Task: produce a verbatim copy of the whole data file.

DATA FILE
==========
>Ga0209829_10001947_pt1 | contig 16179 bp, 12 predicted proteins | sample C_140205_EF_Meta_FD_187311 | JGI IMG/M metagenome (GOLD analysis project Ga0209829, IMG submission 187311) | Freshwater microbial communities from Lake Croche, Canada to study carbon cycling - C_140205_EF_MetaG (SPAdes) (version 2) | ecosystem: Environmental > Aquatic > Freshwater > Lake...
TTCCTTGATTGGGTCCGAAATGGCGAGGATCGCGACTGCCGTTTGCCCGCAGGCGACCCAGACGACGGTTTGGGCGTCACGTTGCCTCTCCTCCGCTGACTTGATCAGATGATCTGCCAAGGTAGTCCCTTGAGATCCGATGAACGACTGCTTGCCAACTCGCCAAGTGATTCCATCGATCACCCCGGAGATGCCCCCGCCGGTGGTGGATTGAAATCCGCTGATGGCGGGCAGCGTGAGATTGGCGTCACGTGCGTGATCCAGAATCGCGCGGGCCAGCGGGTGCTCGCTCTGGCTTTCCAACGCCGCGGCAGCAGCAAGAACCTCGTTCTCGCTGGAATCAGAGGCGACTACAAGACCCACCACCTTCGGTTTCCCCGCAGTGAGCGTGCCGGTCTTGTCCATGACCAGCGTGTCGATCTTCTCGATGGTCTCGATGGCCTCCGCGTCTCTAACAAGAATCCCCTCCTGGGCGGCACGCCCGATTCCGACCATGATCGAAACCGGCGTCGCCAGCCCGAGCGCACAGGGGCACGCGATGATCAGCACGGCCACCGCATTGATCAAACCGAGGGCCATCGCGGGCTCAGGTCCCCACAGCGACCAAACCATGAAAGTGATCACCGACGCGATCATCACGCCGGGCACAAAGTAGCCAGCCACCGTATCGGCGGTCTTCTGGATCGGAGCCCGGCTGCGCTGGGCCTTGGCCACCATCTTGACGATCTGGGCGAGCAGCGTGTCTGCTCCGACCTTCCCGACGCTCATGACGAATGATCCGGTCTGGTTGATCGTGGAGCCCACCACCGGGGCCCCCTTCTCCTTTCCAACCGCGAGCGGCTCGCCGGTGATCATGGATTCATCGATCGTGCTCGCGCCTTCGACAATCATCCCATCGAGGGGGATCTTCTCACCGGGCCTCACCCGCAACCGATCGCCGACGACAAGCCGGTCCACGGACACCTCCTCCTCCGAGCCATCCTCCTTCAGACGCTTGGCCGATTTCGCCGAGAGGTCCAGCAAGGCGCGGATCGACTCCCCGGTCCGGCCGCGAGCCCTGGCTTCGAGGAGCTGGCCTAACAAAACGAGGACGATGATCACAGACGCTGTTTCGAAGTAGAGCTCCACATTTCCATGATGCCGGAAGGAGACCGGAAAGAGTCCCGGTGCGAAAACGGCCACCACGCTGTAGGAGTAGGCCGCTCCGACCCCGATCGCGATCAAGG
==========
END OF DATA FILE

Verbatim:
>Ga0209829_10001947_pt1 | contig 16179 bp, 12 predicted proteins | sample C_140205_EF_Meta_FD_187311 | JGI IMG/M metagenome (GOLD analysis project Ga0209829, IMG submission 187311) | Freshwater microbial communities from Lake Croche, Canada to study carbon cycling - C_140205_EF_MetaG (SPAdes) (version 2) | ecosystem: Environmental > Aquatic > Freshwater > Lake...
TTCCTTGATTGGGTCCGAAATGGCGAGGATCGCGACTGCCGTTTGCCCGCAGGCGACCCAGACGACGGTTTGGGCGTCACGTTGCCTCTCCTCCGCTGACTTGATCAGATGATCTGCCAAGGTAGTCCCTTGAGATCCGATGAACGACTGCTTGCCAACTCGCCAAGTGATTCCATCGATCACCCCGGAGATGCCCCCGCCGGTGGTGGATTGAAATCCGCTGATGGCGGGCAGCGTGAGATTGGCGTCACGTGCGTGATCCAGAATCGCGCGGGCCAGCGGGTGCTCGCTCTGGCTTTCCAACGCCGCGGCAGCAGCAAGAACCTCGTTCTCGCTGGAATCAGAGGCGACTACAAGACCCACCACCTTCGGTTTCCCCGCAGTGAGCGTGCCGGTCTTGTCCATGACCAGCGTGTCGATCTTCTCGATGGTCTCGATGGCCTCCGCGTCTCTAACAAGAATCCCCTCCTGGGCGGCACGCCCGATTCCGACCATGATCGAAACCGGCGTCGCCAGCCCGAGCGCACAGGGGCACGCGATGATCAGCACGGCCACCGCATTGATCAAACCGAGGGCCATCGCGGGCTCAGGTCCCCACAGCGACCAAACCATGAAAGTGATCACCGACGCGATCATCACGCCGGGCACAAAGTAGCCAGCCACCGTATCGGCGGTCTTCTGGATCGGAGCCCGGCTGCGCTGGGCCTTGGCCACCATCTTGACGATCTGGGCGAGCAGCGTGTCTGCTCCGACCTTCCCGACGCTCATGACGAATGATCCGGTCTGGTTGATCGTGGAGCCCACCACCGGGGCCCCCTTCTCCTTTCCAACCGCGAGCGGCTCGCCGGTGATCATGGATTCATCGATCGTGCTCGCGCCTTCGACAATCATCCCATCGAGGGGGATCTTCTCACCGGGCCTCACCCGCAACCGATCGCCGACGACAAGCCGGTCCACGGACACCTCCTCCTCCGAGCCATCCTCCTTCAGACGCTTGGCCGATTTCGCCGAGAGGTCCAGCAAGGCGCGGATCGACTCCCCGGTCCGGCCGCGAGCCCTGGCTTCGAGGAGCTGGCCTAACAAAACGAGGACGATGATCACAGACGCTGTTTCGAAGTAGAGCTCCACATTTCCATGATGCCGGAAGGAGACCGGAAAGAGTCCCGGTGCGAAAACGGCCACCACGCTGTAGGAGTAGGCCGCTCCGACCCCGATCGCGATCAAGG